### All ACT Math Resources

## Example Questions

### Example Question #9 : Isosceles Triangles

What is the perimeter of an isosceles right triangle with an hypotenuse of length ?

**Possible Answers:**

**Correct answer:**

Your right triangle is a triangle. It thus looks like this:

Now, you know that you also have a reference triangle for triangles. This is:

This means that you can set up a ratio to find . It would be:

Your triangle thus could be drawn like this:

Now, notice that you can rationalize the denominator of :

Thus, the perimeter of your figure is:

### Example Question #1 : How To Find The Perimeter Of A 45/45/90 Right Isosceles Triangle

What is the perimeter of an isosceles right triangle with an area of ?

**Possible Answers:**

**Correct answer:**

Recall that an isosceles right triangle is also a triangle. Your reference figure for such a shape is:

or

Now, you know that the area of a triangle is:

For this triangle, though, the base and height are the same. So it is:

Now, we have to be careful, given that our area contains . Let's use , for "side length":

Thus, . Now based on the reference figure above, you can easily see that your triangle is:

Therefore, your perimeter is:

### Example Question #11 : 45/45/90 Right Isosceles Triangles

A tree is feet tall and is planted in the center of a circular bed with a radius of feet. If you want to stabalize the tree with ropes going from its midpoint to the border of the bed, how long will each rope measure?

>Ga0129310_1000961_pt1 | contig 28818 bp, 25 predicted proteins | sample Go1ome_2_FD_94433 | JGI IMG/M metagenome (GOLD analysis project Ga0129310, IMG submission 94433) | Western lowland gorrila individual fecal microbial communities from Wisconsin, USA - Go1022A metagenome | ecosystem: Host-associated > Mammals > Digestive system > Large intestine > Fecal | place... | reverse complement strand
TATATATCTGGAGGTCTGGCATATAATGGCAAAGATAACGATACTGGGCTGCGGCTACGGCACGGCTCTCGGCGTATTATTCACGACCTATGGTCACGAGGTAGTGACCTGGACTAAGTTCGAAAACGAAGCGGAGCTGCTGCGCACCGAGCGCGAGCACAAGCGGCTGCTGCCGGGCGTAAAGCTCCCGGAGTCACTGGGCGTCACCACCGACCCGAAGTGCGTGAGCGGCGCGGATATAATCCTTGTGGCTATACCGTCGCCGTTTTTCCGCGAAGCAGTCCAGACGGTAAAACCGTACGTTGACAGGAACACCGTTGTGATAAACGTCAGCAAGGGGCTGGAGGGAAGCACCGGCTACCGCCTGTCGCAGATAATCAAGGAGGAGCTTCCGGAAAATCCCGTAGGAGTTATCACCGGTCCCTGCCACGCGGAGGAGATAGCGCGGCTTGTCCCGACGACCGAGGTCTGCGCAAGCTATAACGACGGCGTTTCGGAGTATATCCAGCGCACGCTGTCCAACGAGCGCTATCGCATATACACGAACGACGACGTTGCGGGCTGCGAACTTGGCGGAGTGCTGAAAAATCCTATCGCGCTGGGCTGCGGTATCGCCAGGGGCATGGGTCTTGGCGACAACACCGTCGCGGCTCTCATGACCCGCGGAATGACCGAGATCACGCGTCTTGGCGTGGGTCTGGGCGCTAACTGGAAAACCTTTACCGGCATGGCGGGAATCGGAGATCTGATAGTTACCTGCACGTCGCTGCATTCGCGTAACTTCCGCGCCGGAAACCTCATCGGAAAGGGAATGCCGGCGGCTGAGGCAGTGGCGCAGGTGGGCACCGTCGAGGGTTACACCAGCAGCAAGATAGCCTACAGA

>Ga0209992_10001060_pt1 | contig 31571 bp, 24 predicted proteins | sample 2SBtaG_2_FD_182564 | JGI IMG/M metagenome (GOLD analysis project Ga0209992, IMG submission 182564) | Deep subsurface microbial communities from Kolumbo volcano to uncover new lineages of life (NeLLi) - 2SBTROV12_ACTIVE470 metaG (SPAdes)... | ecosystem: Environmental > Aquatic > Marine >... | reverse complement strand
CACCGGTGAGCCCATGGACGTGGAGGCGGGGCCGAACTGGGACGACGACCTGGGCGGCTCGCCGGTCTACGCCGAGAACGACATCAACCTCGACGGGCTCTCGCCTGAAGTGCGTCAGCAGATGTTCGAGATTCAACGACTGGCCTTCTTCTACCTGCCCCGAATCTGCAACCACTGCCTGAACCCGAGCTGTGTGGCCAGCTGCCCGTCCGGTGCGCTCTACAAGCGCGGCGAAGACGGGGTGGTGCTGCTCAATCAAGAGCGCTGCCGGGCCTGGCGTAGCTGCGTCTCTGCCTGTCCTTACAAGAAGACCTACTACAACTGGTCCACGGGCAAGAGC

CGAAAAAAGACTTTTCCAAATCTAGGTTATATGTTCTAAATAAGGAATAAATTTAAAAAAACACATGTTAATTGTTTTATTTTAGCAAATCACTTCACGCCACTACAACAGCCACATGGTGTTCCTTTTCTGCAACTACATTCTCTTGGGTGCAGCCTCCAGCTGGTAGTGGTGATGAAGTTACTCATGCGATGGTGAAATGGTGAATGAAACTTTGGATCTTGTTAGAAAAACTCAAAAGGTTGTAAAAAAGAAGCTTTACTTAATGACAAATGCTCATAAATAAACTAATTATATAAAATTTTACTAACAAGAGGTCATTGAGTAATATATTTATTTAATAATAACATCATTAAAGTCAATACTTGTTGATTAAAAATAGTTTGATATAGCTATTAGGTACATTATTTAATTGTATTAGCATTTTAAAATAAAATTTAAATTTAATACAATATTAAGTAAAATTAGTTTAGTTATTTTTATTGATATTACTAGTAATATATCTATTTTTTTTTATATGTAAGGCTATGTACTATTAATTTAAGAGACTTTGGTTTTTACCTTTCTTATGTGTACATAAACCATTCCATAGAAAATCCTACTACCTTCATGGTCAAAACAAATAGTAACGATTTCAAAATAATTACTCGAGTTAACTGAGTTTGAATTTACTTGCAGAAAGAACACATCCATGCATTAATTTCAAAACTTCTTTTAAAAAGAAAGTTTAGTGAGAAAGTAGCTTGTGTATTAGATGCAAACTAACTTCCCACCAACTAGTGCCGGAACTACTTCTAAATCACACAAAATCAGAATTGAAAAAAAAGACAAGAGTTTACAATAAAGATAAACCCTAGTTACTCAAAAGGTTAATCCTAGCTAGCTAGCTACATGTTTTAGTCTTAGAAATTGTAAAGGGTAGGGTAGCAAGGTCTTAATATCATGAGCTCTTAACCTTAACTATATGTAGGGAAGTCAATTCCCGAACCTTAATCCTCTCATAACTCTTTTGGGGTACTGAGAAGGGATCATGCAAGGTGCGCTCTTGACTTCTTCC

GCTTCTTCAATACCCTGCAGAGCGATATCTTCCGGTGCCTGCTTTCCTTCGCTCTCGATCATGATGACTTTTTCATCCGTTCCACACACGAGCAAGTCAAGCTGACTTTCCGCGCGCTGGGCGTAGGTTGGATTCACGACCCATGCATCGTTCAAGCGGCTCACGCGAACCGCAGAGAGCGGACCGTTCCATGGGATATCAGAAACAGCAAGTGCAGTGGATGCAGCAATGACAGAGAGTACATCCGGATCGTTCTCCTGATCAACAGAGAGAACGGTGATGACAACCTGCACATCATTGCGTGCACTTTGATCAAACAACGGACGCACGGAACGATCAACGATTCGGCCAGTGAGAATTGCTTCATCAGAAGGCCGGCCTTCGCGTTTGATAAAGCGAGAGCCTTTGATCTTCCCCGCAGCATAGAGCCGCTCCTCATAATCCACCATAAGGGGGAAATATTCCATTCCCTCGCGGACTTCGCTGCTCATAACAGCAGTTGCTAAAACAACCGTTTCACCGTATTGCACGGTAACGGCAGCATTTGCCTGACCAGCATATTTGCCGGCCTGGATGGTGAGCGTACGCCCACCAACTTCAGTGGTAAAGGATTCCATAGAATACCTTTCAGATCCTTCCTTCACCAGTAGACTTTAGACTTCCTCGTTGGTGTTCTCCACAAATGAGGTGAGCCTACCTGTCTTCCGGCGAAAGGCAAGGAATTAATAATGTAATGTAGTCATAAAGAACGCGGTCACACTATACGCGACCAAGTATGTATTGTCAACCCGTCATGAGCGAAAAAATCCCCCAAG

**Possible Answers:**

**Correct answer:**

This is a right triangle where the rope is the hypotenuse. One leg is the radius of the circle, 5 feet. The other leg is half of the tree's height, 12 feet. We can now use the Pythagorean Theorem giving us . If then .

### Example Question #12 : 45/45/90 Right Isosceles Triangles

An isosceles right triangle has a hypotenuse of length . What is the perimeter of this triangle, in terms of ?

**Possible Answers:**

**Correct answer:**

The ratio of sides to hypotenuse of an isosceles right triangle is always . With this in mind, setting as our hypotenuse means we must have leg lengths equal to:

Since the perimeter has two of these legs, we just need to multiply this by and add the result to our hypothesis:

So, our perimeter in terms of is:

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